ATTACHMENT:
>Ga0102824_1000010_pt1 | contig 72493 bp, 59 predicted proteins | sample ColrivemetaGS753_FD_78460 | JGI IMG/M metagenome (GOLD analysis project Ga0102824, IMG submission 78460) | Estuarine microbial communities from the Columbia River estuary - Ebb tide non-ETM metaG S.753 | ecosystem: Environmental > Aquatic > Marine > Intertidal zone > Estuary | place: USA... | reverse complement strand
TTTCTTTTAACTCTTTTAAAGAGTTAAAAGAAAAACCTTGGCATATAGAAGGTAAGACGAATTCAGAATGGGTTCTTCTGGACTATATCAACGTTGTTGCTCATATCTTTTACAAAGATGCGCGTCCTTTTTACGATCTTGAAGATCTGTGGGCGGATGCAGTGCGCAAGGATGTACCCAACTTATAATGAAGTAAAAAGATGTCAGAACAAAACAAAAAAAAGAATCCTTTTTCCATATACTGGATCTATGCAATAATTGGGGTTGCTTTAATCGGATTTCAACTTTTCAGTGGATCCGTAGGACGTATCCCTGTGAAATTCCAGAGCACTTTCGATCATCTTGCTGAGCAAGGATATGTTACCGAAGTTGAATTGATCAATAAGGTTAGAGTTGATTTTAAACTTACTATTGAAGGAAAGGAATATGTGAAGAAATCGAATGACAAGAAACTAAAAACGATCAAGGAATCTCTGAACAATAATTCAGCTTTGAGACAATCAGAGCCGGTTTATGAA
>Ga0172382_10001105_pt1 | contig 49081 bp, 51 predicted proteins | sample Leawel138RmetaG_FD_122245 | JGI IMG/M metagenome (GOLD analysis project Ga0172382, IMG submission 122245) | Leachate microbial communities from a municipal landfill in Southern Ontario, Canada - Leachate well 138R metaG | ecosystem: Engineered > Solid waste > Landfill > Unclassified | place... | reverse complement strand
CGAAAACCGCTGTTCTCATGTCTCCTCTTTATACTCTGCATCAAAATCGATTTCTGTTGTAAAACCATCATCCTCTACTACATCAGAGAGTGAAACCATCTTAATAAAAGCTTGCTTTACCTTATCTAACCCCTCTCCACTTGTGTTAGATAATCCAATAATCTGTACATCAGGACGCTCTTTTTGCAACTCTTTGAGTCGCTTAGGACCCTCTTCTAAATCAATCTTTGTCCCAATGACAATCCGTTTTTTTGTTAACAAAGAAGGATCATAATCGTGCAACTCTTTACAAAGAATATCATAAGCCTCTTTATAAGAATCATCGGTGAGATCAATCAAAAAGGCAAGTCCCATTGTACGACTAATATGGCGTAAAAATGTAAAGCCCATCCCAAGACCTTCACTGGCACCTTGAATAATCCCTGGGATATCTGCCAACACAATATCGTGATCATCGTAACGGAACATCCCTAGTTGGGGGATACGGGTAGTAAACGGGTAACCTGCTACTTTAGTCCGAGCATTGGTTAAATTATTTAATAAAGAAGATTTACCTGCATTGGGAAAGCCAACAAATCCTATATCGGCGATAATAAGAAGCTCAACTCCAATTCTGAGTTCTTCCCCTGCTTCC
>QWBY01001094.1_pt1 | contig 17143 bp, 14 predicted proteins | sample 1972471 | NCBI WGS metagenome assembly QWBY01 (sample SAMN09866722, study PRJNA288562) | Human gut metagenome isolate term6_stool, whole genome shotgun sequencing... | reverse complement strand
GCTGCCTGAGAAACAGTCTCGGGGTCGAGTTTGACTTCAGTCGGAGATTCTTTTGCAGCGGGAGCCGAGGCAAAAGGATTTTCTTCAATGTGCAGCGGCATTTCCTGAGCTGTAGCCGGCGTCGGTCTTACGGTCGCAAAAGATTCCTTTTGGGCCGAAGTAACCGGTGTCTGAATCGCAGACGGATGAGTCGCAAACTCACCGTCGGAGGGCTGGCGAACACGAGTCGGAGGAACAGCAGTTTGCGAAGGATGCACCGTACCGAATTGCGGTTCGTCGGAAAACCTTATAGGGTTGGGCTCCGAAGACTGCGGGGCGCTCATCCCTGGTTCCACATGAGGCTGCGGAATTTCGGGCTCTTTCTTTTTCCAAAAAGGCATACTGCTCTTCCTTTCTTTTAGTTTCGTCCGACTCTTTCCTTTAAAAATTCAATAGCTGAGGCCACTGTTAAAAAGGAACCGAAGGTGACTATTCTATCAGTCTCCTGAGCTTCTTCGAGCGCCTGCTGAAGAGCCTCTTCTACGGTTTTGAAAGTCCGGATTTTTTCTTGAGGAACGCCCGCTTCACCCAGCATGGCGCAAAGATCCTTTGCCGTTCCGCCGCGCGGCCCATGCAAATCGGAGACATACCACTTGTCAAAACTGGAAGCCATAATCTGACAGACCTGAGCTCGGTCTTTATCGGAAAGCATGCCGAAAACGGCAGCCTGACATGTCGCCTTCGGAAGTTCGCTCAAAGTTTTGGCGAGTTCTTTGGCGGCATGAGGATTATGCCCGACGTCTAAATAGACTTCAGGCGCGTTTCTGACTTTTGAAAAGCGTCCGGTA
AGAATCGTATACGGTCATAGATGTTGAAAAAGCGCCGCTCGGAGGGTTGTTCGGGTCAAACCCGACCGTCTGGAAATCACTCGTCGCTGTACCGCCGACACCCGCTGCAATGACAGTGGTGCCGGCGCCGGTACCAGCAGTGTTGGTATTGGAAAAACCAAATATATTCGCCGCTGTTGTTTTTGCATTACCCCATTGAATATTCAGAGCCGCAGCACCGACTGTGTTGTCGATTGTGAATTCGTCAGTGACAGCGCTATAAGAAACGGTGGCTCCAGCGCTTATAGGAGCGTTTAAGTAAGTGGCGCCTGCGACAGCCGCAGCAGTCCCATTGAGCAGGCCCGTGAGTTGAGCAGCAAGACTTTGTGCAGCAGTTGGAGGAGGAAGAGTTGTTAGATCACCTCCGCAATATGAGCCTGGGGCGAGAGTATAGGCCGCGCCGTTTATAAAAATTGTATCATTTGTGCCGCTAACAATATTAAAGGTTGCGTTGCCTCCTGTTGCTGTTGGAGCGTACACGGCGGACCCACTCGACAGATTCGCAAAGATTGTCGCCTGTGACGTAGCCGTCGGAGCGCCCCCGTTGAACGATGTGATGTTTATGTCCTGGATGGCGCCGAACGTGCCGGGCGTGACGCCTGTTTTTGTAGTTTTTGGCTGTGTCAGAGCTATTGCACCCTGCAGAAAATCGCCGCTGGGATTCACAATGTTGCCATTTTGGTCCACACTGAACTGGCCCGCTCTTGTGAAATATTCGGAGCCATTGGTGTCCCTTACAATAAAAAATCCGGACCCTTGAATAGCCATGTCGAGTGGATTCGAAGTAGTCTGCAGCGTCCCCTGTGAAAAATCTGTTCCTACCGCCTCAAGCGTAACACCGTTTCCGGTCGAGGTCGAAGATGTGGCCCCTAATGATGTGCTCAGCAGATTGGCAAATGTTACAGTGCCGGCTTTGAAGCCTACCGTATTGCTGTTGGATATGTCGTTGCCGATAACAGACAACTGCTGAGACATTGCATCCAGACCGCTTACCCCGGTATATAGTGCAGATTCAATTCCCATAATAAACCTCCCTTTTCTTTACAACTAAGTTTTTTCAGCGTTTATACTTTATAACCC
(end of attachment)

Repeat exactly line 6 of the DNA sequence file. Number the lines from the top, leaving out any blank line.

GCTGCCTGAGAAACAGTCTCGGGGTCGAGTTTGACTTCAGTCGGAGATTCTTTTGCAGCGGGAGCCGAGGCAAAAGGATTTTCTTCAATGTGCAGCGGCATTTCCTGAGCTGTAGCCGGCGTCGGTCTTACGGTCGCAAAAGATTCCTTTTGGGCCGAAGTAACCGGTGTCTGAATCGCAGACGGATGAGTCGCAAACTCACCGTCGGAGGGCTGGCGAACACGAGTCGGAGGAACAGCAGTTTGCGAAGGATGCACCGTACCGAATTGCGGTTCGTCGGAAAACCTTATAGGGTTGGGCTCCGAAGACTGCGGGGCGCTCATCCCTGGTTCCACATGAGGCTGCGGAATTTCGGGCTCTTTCTTTTTCCAAAAAGGCATACTGCTCTTCCTTTCTTTTAGTTTCGTCCGACTCTTTCCTTTAAAAATTCAATAGCTGAGGCCACTGTTAAAAAGGAACCGAAGGTGACTATTCTATCAGTCTCCTGAGCTTCTTCGAGCGCCTGCTGAAGAGCCTCTTCTACGGTTTTGAAAGTCCGGATTTTTTCTTGAGGAACGCCCGCTTCACCCAGCATGGCGCAAAGATCCTTTGCCGTTCCGCCGCGCGGCCCATGCAAATCGGAGACATACCACTTGTCAAAACTGGAAGCCATAATCTGACAGACCTGAGCTCGGTCTTTATCGGAAAGCATGCCGAAAACGGCAGCCTGACATGTCGCCTTCGGAAGTTCGCTCAAAGTTTTGGCGAGTTCTTTGGCGGCATGAGGATTATGCCCGACGTCTAAATAGACTTCAGGCGCGTTTCTGACTTTTGAAAAGCGTCCGGTA